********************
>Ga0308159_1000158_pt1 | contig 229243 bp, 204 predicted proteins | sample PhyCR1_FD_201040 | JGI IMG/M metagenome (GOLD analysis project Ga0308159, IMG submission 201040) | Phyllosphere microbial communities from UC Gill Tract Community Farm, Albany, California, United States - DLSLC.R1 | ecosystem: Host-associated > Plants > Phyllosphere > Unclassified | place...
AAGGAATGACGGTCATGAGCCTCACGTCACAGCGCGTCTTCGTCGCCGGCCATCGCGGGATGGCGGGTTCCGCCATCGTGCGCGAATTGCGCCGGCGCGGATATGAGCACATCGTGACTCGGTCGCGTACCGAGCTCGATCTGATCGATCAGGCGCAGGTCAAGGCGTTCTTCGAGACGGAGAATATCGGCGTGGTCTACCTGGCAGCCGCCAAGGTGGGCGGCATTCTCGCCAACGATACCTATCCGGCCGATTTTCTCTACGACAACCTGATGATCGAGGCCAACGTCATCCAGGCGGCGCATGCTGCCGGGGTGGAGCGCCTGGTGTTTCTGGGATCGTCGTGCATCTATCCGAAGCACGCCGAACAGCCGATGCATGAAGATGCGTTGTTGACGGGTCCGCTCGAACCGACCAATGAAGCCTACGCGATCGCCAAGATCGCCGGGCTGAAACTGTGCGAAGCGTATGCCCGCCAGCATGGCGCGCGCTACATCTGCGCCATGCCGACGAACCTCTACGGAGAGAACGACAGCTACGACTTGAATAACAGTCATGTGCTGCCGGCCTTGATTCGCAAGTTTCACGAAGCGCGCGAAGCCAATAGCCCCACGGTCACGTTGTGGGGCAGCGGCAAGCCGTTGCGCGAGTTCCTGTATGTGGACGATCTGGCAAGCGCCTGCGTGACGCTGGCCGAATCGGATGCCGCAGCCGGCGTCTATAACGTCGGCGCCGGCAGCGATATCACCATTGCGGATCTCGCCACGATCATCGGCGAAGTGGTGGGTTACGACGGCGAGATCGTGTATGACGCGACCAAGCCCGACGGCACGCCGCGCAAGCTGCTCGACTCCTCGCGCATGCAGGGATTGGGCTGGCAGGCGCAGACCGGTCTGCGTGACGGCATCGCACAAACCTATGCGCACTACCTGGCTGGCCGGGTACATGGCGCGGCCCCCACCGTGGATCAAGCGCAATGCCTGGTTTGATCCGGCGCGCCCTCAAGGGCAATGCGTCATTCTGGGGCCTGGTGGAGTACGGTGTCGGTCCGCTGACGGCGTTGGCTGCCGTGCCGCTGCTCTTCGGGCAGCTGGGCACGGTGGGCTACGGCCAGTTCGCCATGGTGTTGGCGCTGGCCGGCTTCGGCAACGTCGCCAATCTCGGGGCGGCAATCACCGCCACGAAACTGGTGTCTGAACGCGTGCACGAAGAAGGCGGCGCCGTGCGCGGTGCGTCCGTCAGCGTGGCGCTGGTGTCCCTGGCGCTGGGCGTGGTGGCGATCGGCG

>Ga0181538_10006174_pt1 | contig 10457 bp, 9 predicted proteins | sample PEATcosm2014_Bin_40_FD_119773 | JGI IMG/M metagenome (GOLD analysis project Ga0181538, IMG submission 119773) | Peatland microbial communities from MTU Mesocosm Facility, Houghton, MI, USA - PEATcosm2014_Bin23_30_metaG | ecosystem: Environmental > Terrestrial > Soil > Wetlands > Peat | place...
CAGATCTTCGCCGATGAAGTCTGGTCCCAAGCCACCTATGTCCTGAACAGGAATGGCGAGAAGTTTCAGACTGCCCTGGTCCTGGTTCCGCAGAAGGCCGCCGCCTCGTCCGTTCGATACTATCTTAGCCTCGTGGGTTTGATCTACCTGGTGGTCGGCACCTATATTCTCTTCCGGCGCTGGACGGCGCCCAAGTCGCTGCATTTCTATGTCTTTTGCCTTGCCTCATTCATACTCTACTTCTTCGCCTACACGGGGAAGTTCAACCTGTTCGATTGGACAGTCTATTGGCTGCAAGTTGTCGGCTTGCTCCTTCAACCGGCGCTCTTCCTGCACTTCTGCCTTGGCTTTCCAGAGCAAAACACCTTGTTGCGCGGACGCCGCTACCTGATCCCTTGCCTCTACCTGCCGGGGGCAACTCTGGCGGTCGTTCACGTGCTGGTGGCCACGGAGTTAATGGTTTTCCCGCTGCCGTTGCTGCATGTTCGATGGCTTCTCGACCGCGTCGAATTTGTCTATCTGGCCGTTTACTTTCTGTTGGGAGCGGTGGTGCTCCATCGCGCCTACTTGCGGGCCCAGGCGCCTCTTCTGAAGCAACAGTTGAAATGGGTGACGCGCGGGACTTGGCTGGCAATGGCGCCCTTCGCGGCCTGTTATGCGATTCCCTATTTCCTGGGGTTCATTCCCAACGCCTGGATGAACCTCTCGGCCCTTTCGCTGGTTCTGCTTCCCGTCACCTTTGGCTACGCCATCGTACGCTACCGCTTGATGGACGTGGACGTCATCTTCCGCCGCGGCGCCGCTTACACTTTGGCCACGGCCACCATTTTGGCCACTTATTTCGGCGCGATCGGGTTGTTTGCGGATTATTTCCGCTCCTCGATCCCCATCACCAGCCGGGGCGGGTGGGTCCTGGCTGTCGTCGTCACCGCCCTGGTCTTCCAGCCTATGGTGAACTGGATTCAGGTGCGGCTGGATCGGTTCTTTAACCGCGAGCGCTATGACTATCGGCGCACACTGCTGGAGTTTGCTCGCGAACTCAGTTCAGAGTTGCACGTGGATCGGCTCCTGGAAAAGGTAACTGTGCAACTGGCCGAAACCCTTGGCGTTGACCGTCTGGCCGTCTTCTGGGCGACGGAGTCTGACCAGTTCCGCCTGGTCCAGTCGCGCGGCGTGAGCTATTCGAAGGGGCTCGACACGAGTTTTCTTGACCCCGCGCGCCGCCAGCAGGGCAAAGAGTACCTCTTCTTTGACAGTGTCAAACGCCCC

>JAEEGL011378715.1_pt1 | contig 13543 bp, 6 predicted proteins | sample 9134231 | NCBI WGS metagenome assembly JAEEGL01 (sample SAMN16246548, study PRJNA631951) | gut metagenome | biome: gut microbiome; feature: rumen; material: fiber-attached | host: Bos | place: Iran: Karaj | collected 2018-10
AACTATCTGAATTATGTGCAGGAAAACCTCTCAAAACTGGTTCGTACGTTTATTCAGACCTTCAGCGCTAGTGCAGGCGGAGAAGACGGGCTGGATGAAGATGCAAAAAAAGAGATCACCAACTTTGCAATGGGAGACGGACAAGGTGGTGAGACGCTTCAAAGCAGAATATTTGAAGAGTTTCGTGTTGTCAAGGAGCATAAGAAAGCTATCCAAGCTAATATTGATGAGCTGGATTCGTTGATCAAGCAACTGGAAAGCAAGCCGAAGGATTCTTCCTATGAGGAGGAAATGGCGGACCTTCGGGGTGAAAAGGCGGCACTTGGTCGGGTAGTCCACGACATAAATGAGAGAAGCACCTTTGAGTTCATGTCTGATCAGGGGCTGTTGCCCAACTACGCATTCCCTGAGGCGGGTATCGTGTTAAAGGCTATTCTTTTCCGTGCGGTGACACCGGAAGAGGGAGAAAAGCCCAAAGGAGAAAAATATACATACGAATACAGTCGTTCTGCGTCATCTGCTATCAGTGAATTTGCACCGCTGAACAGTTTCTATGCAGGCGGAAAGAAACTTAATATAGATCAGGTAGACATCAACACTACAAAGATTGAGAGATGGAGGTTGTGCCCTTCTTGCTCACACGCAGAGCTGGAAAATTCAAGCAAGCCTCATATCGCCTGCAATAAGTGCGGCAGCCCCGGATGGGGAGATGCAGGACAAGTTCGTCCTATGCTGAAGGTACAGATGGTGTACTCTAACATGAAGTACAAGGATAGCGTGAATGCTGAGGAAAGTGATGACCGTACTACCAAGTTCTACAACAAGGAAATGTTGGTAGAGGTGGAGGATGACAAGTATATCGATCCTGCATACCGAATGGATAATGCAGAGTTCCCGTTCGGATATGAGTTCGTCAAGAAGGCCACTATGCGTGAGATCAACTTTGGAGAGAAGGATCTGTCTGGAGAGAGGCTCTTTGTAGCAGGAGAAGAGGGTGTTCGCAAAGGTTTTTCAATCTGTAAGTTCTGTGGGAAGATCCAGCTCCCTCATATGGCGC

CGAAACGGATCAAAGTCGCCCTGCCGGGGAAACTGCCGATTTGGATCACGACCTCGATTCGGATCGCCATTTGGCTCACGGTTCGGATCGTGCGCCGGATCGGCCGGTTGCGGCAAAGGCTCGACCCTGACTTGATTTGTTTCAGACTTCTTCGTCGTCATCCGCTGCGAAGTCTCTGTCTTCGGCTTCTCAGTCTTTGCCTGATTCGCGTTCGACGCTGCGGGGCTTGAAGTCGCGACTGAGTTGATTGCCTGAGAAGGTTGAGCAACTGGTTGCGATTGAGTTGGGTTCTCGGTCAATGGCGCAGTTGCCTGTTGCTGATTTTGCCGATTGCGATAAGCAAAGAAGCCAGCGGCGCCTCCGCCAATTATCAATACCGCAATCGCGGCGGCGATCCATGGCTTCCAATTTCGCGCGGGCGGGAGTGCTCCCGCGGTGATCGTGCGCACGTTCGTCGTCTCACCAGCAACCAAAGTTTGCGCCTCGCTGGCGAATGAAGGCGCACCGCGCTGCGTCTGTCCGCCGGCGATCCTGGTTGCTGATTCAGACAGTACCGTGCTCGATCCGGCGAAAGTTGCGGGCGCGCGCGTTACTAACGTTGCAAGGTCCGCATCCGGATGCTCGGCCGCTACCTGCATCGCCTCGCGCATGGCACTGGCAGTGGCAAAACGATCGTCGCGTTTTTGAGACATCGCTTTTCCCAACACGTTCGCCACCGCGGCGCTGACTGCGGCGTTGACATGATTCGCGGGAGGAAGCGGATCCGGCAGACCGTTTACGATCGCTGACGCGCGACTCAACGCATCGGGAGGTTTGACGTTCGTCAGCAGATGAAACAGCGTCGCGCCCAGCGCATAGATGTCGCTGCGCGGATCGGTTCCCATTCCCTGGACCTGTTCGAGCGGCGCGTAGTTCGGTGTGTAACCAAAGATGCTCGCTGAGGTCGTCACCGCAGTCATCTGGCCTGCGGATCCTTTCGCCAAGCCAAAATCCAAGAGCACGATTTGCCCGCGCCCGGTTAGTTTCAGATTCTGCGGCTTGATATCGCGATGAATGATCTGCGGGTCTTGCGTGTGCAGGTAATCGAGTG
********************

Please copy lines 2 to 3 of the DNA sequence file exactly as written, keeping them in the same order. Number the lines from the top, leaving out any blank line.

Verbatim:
AAGGAATGACGGTCATGAGCCTCACGTCACAGCGCGTCTTCGTCGCCGGCCATCGCGGGATGGCGGGTTCCGCCATCGTGCGCGAATTGCGCCGGCGCGGATATGAGCACATCGTGACTCGGTCGCGTACCGAGCTCGATCTGATCGATCAGGCGCAGGTCAAGGCGTTCTTCGAGACGGAGAATATCGGCGTGGTCTACCTGGCAGCCGCCAAGGTGGGCGGCATTCTCGCCAACGATACCTATCCGGCCGATTTTCTCTACGACAACCTGATGATCGAGGCCAACGTCATCCAGGCGGCGCATGCTGCCGGGGTGGAGCGCCTGGTGTTTCTGGGATCGTCGTGCATCTATCCGAAGCACGCCGAACAGCCGATGCATGAAGATGCGTTGTTGACGGGTCCGCTCGAACCGACCAATGAAGCCTACGCGATCGCCAAGATCGCCGGGCTGAAACTGTGCGAAGCGTATGCCCGCCAGCATGGCGCGCGCTACATCTGCGCCATGCCGACGAACCTCTACGGAGAGAACGACAGCTACGACTTGAATAACAGTCATGTGCTGCCGGCCTTGATTCGCAAGTTTCACGAAGCGCGCGAAGCCAATAGCCCCACGGTCACGTTGTGGGGCAGCGGCAAGCCGTTGCGCGAGTTCCTGTATGTGGACGATCTGGCAAGCGCCTGCGTGACGCTGGCCGAATCGGATGCCGCAGCCGGCGTCTATAACGTCGGCGCCGGCAGCGATATCACCATTGCGGATCTCGCCACGATCATCGGCGAAGTGGTGGGTTACGACGGCGAGATCGTGTATGACGCGACCAAGCCCGACGGCACGCCGCGCAAGCTGCTCGACTCCTCGCGCATGCAGGGATTGGGCTGGCAGGCGCAGACCGGTCTGCGTGACGGCATCGCACAAACCTATGCGCACTACCTGGCTGGCCGGGTACATGGCGCGGCCCCCACCGTGGATCAAGCGCAATGCCTGGTTTGATCCGGCGCGCCCTCAAGGGCAATGCGTCATTCTGGGGCCTGGTGGAGTACGGTGTCGGTCCGCTGACGGCGTTGGCTGCCGTGCCGCTGCTCTTCGGGCAGCTGGGCACGGTGGGCTACGGCCAGTTCGCCATGGTGTTGGCGCTGGCCGGCTTCGGCAACGTCGCCAATCTCGGGGCGGCAATCACCGCCACGAAACTGGTGTCTGAACGCGTGCACGAAGAAGGCGGCGCCGTGCGCGGTGCGTCCGTCAGCGTGGCGCTGGTGTCCCTGGCGCTGGGCGTGGTGGCGATCGGCG

>Ga0181538_10006174_pt1 | contig 10457 bp, 9 predicted proteins | sample PEATcosm2014_Bin_40_FD_119773 | JGI IMG/M metagenome (GOLD analysis project Ga0181538, IMG submission 119773) | Peatland microbial communities from MTU Mesocosm Facility, Houghton, MI, USA - PEATcosm2014_Bin23_30_metaG | ecosystem: Environmental > Terrestrial > Soil > Wetlands > Peat | place...